International airline pilots are being retrained to operate harvest machinery as COVID-19 grounds flights and keeps farm workers from where they are needed.
- Border restrictions are keeping experienced farm workers out of WA
- As the grain industry approaches harvest season, it says 1,000 workers are needed
- Stood-down pilots are retraining to operate harvest machinery
Western Australia’s grain growers are on track to produce 14.5 million tonnes this season.
But getting the crop out of the paddock is proving a challenge because strict border restrictions are preventing international and interstate labour from entering the state.
“We surveyed the West Australian grain industry and came up with a shortage of over 1,000 machinery operators,” said agricultural trainer Ley Webster, who typically upskills backpackers and itinerant workers.
This year Ms Webster has trained nine pilots in operating a combine harvester.
All of them have been indefinitely stood down from their airlines and are adapting to a slower pace in a whole new cockpit.
“But it will be fun.”
‘You can’t buy experience’
While the pilots are highly skilled and competent workers, they are still new to the risks and challenges that come with a busy harvest season.
“You could have five people driving these massive machines at pace and none of them have done a harvest before,” Ms Webster said.
“There’s a lot of risk. They’re keen, confident and capable, but you can’t buy experience.”
Ms Webster said WA needed to offer more exemptions for experienced workers to come from interstate.
“We need to open the borders.”
Local workers no solution
Like many states, the WA Government is encouraging locals to take up jobs in agriculture.
But grain producers, anxious to safely have their crops harvested in time, are not relying on locals to tool up.
“I think it may help some farmers to some extent,” grain producer Reece Curwen said.
“But, personally, we have a few experienced operators that were here during seeding that are finding it very hard to get exemptions to get to WA from the eastern states.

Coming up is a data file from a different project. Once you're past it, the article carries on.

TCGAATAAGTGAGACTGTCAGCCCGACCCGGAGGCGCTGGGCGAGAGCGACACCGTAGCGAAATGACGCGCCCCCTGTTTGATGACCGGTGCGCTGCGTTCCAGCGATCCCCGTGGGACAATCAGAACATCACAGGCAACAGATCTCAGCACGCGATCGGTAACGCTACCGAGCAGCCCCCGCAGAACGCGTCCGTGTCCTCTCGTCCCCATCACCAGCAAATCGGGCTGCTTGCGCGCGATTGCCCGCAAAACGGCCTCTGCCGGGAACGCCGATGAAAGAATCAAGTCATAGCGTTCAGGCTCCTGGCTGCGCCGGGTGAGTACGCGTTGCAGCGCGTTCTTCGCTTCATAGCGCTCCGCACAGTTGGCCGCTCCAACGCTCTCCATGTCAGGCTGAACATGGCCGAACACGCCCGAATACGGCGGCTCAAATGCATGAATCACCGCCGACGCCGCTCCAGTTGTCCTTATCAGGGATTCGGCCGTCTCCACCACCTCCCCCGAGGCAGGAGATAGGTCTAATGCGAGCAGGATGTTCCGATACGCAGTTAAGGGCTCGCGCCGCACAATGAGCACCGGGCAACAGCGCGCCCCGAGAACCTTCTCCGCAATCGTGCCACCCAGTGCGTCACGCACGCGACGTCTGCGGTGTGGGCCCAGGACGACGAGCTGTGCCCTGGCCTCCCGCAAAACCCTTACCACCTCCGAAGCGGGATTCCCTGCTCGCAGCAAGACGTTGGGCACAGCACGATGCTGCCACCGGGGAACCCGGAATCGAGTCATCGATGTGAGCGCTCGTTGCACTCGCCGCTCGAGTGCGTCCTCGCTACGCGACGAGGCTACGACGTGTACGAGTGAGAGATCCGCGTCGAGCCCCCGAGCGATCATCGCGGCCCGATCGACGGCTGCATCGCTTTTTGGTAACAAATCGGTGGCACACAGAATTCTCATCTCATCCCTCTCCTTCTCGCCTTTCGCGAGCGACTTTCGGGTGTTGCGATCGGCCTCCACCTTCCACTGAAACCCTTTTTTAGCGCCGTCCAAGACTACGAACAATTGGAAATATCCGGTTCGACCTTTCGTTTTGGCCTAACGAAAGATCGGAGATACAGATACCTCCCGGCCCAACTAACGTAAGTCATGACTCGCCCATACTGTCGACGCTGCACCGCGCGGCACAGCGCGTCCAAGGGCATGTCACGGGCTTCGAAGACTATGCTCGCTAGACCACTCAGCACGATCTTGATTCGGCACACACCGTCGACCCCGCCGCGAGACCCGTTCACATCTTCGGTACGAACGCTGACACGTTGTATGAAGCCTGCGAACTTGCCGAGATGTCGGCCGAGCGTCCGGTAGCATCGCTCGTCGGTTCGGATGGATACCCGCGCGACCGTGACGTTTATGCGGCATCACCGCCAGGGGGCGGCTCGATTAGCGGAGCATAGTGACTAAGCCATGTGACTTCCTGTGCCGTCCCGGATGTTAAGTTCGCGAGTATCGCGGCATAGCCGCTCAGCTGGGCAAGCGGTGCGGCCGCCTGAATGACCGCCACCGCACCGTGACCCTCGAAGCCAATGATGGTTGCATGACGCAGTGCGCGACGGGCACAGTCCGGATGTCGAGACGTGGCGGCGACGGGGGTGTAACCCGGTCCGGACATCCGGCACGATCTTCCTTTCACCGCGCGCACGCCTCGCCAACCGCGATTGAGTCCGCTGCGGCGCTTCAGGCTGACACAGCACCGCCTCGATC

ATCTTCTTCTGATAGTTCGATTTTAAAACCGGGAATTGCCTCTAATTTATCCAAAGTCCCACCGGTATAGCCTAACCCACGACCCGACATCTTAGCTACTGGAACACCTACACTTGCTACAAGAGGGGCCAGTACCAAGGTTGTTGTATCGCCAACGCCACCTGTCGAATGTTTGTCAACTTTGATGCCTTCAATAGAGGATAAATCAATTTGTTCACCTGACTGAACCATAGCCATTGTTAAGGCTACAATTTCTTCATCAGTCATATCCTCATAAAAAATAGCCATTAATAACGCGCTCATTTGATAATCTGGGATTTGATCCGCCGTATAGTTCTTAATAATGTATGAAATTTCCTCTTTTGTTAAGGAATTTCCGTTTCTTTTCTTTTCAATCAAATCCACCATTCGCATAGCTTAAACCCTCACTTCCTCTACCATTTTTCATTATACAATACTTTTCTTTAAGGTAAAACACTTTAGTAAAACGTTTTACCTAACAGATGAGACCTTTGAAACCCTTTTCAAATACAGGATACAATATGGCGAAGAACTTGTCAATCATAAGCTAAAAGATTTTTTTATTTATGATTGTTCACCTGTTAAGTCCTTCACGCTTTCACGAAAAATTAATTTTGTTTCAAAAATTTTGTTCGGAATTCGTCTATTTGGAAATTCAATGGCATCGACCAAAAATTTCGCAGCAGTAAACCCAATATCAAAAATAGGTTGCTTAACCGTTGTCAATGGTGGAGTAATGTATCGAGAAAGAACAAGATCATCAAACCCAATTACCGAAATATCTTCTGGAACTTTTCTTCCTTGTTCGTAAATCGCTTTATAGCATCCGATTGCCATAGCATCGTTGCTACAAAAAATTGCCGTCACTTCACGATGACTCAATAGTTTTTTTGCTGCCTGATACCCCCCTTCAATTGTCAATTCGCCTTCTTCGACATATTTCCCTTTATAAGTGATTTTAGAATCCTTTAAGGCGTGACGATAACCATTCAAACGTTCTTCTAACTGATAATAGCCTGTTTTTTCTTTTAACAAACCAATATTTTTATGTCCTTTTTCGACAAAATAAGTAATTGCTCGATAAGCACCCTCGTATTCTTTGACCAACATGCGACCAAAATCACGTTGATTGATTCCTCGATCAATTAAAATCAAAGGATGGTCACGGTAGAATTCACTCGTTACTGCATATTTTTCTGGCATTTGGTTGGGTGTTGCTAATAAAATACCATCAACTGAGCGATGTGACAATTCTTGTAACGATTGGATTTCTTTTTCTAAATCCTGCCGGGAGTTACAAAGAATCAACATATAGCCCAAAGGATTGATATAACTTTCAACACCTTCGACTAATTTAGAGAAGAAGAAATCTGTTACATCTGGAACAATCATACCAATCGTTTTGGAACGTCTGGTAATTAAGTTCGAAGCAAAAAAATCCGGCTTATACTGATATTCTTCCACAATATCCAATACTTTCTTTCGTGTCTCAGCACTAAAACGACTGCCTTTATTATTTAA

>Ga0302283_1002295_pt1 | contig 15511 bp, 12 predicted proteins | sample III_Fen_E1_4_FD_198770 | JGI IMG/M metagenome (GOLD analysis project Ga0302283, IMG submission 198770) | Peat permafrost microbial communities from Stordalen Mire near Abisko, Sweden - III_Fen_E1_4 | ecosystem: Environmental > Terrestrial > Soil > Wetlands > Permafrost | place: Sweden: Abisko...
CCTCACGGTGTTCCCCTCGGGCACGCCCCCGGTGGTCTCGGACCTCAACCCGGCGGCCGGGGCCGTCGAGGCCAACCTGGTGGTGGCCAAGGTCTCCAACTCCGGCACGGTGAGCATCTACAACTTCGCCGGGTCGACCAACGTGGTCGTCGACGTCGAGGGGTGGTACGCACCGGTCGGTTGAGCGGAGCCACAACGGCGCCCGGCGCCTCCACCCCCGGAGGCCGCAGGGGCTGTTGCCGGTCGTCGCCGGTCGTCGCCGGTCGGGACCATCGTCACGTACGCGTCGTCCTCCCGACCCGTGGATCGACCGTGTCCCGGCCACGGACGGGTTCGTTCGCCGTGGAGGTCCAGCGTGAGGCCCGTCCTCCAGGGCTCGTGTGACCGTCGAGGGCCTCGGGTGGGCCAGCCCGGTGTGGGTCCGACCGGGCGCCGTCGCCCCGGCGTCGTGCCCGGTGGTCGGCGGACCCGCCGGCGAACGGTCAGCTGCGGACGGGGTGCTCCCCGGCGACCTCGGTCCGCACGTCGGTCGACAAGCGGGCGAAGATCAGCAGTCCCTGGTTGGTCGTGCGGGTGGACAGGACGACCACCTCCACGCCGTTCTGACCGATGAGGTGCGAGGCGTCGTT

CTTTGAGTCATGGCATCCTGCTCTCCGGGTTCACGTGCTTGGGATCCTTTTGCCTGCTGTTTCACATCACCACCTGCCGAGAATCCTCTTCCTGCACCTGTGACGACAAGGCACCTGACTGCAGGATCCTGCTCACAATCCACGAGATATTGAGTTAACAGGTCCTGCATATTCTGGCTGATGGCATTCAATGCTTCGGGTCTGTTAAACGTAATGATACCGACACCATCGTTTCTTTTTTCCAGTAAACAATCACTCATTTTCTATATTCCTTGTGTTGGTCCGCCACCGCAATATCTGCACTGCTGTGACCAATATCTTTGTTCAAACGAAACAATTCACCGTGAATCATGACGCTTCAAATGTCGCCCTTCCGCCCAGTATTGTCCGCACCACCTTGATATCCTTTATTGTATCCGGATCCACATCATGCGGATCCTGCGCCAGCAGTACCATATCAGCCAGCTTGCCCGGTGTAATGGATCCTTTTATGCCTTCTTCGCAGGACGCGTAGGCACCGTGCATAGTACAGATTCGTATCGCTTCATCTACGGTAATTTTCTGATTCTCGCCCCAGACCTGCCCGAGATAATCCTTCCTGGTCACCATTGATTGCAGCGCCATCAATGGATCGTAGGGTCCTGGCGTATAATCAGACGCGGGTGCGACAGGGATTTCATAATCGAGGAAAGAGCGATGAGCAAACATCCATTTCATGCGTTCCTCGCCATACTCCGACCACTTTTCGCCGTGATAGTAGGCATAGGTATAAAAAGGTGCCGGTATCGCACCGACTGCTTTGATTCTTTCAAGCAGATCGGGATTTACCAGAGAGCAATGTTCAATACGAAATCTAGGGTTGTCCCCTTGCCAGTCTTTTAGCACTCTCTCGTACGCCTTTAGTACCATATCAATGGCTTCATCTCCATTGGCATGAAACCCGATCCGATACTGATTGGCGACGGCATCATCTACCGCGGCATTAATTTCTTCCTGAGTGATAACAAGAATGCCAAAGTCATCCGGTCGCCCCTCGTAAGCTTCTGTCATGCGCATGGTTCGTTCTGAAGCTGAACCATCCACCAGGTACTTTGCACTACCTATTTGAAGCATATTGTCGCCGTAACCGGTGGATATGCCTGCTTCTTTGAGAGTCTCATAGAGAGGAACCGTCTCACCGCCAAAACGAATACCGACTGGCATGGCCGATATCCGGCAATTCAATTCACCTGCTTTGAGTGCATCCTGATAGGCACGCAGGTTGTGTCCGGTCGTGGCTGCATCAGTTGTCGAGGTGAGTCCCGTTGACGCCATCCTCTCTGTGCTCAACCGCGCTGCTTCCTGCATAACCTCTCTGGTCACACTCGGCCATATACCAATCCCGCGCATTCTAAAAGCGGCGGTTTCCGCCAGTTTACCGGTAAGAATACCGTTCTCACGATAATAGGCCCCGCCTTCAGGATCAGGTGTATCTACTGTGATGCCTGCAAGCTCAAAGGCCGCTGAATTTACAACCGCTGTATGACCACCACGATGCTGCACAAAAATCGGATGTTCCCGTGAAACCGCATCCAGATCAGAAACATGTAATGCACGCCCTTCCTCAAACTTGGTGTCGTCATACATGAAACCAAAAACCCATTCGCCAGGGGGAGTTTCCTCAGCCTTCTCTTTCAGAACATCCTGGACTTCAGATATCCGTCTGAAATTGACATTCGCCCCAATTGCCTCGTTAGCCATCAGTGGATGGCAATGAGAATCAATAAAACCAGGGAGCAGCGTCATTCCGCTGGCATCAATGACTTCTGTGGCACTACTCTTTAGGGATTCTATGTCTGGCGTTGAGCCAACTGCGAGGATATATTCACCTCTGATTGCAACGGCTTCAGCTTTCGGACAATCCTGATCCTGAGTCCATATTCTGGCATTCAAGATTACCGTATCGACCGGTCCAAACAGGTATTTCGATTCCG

“So I think that [providing exemptions] would be a much better option for the Government to head down.”
The Curwen family runs a mixed cropping property in South Sterling near Albany.
Their harvest requires 25 staff over a six-week program; most would traditionally come from Europe, New Zealand and the eastern states.
Mr Curwen said he was not confident they would get the workers in time.
“It’s just incredibly hard to get into this state at the moment, even if you have good reasons or you have approval from someone such as us to come over and help us,” he said.
Anxious time ahead
The Curwens are competing with trucking and logistics companies to attract the few experienced workers available.
“Farmers are reaching peak debt levels now, anxiety levels will increase until the crop is in the shed or at port and there’s certainty on our returns,” Mr Curwen said.
Despite an impressive season, he is not celebrating yet.
Retired heavy haulage drivers are being encouraged to get behind the wheel again.
Loaded road trains are more than 36 metres long, weigh 120 tonnes and can be worth more than $750,000. Driving them takes skill and experience.
David Fyfe, president of the WA Livestock and Road Transport Association, said retirees who wanted more flexible hours would likely get them.
“They will accommodate you,” he said.
“People will say, ‘Well, gee, if you don’t want to do the long days, let’s do some short days or let’s job-share and we’ll get through the task’.”
Watch this story on ABC TV’s Landline at 12:30pm on Sunday or on iview.